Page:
The World Bank is expected to lend $1 billion to Egypt after approval in December, to revive the economy which has been battered by political chaos since the 2011 uprising and to ease a dollar shortage that has hindered importation.
According to Egypt’s International Cooperation Minister Sahar Nasr, this will be effected once outstanding paper work is finalized.
The funds will be received in tranches over a period of 3 years. The first $1billion was approved in December, which is part of a $3 billion dollar loan from the lender.
However, the media in the country has raised questions whether the money would come as the programme is linked to the government’s economic reform programme, including plans for value-added tax (VAT).
The country’s new parliament has ratified a majority of economic laws passed by presidential decree during the three years in which Egypt did not have a legislative house. But it has yet to ratify the government’s economic plan or the World Bank loan itself.
“We are just working on submitting the required documentation. It is nothing. We are normal. There is nothing (to say) about it,” Nasr said.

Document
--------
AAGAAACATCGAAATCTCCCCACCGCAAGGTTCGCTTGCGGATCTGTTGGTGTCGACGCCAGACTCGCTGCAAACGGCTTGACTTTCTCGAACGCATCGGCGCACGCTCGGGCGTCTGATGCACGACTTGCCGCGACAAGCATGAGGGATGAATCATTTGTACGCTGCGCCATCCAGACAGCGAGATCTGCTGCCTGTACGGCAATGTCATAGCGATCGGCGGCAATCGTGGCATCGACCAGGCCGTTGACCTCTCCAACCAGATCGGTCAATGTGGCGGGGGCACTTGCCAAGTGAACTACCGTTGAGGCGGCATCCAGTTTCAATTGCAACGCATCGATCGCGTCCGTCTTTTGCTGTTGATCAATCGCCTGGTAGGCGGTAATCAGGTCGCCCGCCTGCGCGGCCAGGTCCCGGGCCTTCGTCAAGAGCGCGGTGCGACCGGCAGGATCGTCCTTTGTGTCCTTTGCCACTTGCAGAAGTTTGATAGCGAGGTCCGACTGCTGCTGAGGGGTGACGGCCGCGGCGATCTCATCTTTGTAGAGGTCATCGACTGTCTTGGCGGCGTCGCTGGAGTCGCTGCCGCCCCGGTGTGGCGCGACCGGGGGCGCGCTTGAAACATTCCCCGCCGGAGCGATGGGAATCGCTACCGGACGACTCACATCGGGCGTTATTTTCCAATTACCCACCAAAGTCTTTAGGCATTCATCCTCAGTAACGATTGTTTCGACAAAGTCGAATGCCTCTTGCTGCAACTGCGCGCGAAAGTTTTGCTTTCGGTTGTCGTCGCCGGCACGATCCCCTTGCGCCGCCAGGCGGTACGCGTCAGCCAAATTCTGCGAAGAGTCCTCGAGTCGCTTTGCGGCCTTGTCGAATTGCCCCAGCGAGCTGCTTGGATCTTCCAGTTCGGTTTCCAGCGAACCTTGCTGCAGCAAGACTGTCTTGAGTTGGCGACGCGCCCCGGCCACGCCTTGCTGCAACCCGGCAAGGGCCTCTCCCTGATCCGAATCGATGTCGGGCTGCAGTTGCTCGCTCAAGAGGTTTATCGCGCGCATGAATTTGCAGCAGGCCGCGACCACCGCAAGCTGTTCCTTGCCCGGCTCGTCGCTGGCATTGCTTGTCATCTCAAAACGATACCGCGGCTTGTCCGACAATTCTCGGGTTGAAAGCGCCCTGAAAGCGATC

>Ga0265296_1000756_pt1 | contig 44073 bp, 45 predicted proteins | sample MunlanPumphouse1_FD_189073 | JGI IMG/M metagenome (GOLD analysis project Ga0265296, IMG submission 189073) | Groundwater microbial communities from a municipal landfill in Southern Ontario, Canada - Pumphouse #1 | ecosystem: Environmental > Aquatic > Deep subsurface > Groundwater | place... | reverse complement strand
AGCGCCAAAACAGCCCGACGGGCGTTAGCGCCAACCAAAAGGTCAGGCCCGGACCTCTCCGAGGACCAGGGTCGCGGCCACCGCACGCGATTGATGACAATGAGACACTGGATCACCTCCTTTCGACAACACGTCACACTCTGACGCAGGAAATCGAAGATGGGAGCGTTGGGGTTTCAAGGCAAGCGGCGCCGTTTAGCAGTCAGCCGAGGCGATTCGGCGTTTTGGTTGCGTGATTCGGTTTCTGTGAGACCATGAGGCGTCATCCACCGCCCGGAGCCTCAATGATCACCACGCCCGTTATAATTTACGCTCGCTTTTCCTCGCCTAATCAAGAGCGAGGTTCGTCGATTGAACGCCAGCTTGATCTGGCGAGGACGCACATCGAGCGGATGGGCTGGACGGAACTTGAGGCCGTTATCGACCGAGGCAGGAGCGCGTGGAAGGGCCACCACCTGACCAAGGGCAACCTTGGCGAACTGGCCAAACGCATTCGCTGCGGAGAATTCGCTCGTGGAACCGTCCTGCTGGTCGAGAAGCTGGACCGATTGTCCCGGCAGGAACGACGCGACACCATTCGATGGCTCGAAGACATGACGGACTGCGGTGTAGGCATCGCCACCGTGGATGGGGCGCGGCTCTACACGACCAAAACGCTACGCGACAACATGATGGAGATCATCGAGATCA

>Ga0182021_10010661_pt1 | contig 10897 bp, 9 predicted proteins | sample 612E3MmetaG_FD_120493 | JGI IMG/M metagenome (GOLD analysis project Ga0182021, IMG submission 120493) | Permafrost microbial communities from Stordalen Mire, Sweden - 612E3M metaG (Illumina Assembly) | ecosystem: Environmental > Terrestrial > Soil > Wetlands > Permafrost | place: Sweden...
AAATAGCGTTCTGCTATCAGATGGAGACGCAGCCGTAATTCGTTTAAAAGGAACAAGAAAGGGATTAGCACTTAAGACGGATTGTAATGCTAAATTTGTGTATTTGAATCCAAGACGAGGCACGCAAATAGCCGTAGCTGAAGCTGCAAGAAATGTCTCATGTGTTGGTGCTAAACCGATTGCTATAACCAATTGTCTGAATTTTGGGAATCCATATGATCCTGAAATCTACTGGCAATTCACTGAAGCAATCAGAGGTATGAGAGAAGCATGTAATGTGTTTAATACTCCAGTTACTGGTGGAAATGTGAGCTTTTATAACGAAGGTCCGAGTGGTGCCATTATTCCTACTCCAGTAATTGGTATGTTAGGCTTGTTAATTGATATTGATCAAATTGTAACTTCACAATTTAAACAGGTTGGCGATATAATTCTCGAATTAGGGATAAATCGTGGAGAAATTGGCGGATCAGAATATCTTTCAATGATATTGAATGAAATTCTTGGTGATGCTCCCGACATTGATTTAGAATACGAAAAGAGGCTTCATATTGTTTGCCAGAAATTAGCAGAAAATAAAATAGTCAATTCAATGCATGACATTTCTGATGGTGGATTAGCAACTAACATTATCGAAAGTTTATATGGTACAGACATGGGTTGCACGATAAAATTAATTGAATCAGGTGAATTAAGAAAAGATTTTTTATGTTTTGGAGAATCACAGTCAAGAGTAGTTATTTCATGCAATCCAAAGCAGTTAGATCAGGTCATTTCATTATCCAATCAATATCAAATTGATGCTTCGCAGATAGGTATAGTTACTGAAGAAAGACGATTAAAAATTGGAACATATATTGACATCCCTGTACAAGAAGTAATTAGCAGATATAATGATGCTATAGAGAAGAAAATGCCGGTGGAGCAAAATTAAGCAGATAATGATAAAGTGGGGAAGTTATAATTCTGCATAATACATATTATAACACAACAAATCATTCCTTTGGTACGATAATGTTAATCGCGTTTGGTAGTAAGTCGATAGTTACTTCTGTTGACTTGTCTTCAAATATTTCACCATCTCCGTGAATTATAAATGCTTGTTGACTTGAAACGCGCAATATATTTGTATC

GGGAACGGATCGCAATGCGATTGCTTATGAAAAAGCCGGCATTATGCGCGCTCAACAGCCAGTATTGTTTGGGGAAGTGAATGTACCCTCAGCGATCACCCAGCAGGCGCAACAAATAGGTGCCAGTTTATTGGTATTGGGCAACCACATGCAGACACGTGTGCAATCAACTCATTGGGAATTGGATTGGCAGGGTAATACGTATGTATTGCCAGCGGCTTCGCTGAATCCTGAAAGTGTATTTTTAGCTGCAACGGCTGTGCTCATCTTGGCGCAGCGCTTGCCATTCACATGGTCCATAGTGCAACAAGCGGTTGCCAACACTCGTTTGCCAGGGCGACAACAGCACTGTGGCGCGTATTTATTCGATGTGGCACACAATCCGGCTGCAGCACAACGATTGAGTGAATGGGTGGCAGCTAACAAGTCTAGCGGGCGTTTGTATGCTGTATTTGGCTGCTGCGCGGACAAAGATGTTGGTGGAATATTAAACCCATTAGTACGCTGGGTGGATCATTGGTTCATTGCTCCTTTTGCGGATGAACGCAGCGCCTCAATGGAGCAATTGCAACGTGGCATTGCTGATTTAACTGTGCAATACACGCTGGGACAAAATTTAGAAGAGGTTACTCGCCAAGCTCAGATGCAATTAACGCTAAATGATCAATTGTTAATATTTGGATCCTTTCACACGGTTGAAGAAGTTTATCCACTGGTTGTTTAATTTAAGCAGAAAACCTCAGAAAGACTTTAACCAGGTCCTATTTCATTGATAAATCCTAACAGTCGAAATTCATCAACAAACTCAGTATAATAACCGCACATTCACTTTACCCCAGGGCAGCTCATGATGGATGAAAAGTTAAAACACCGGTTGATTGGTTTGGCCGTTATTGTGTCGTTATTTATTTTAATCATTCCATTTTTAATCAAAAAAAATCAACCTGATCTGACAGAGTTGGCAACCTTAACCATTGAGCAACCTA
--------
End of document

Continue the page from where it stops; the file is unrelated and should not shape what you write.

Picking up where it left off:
She also added that the country has also received $500 million loan for budget support from the African Development Bank, which is part of a $1.5 billion three-year programme also signed in December.
Egypt also aims to secure more aid from Saudi Arabia. Nasr said the government was still negotiating the details of a Saudi pledge to provide Egypt with petroleum aid over five years.
Egypt signed an initial three-month deal with Riyadh to meet immediate needs while talks were ongoing.
The north African country spends roughly $700 million a month on petroleum product imports.While it has benefited from plummeting global oil prices, a forex shortage has made it harder for import-reliant Egypt to finance shipments.
In January, the World Bank lowered its expectation for economic growth rate for the fiscal year 2015/2016 by 0.7 per cent.
The lender cited the implications of the Russian jetliner’s crash for the tourism industry and foreign currency shortage.
Nonetheless, Egypt has secured multi-billion-dollar aid commitments both from China and Saudi Arabia and signed major investment deals with Russia.